As will be understood by those skilled in the art, in alternative preferred embodiments of the present invention, the initial video sequences stored on the low latency storage device such as hard disk drive 140 may be stored in a more compressed format than the data stored on CD-ROM 155. Although the image quality of such video frames decoded from the initial video sequences stored on hard disk drive 140 may be less than video frames decoded from CD-ROM 155, their usage may be acceptable in various applications, since initial video sequences are relatively short compared to the length of most video sequences. Further, this usage may allow more or longer initial video sequences to be stored in a given amount of storage space on hard disk drive 140.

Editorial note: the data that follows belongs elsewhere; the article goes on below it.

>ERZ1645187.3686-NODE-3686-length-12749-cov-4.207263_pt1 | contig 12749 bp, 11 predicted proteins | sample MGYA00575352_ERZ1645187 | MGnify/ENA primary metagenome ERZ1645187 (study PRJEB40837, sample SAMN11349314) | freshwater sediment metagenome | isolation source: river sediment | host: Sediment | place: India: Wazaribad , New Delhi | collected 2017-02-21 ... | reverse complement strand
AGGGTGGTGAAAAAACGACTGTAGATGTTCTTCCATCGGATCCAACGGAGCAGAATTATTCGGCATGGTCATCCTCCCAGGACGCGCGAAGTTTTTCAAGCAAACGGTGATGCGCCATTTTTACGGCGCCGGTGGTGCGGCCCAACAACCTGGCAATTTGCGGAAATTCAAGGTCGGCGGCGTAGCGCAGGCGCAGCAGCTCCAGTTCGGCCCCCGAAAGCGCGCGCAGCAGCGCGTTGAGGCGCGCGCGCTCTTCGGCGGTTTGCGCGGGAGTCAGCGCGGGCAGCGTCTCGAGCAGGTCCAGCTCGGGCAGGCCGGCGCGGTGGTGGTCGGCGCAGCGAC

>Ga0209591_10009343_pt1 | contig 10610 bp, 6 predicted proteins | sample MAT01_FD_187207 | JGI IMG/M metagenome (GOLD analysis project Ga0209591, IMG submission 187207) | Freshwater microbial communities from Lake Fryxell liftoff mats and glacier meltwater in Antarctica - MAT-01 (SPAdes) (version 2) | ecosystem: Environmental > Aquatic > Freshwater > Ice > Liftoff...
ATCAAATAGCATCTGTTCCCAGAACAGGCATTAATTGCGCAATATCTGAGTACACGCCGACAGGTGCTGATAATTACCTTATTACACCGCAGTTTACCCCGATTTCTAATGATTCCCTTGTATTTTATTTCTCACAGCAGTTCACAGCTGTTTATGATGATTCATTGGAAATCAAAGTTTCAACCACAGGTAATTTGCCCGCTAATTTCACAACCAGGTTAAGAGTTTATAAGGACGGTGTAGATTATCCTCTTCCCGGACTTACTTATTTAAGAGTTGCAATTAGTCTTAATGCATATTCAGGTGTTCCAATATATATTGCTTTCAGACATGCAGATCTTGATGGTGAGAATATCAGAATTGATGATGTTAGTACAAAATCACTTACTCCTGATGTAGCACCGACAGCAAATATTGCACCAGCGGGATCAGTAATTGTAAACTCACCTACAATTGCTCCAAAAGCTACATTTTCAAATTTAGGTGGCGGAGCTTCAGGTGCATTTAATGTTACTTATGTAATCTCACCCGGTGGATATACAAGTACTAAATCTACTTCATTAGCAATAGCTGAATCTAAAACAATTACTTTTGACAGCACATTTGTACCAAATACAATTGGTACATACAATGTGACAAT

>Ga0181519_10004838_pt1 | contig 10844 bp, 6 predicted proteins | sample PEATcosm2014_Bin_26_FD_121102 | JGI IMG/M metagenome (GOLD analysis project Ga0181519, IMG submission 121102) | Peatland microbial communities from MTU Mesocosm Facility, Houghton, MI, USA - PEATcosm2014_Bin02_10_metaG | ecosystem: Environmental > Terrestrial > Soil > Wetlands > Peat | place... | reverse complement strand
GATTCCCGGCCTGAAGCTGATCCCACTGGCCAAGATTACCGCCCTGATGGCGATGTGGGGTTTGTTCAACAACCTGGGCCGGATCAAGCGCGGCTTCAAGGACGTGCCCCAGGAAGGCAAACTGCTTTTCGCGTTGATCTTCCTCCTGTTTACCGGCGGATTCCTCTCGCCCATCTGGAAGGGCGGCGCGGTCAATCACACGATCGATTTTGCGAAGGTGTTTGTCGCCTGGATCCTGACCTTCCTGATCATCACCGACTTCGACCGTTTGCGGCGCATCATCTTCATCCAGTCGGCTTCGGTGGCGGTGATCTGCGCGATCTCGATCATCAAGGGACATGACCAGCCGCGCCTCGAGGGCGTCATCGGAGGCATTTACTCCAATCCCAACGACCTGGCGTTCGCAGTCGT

In alternative preferred embodiments, initial video sequences 1a -Na, may have different lengths, depending upon the maximum latency time to branch to the corresponding video sequence from any possible previous video sequence. For example, if video sequence 3 of FIG. 3 may be branched to only from video sequences 1 or 2, and 0.8 seconds and 0.6 seconds of latency time is required to branch to video sequence 3 from video sequences 1 and 2, respectively, then an initial video sequence 3a of only 0.8 seconds will suffice to eliminate a problematic transition to video sequence 3. This embodiment may more efficiently utilize hard disk space, but may be more complicated in practice to implement.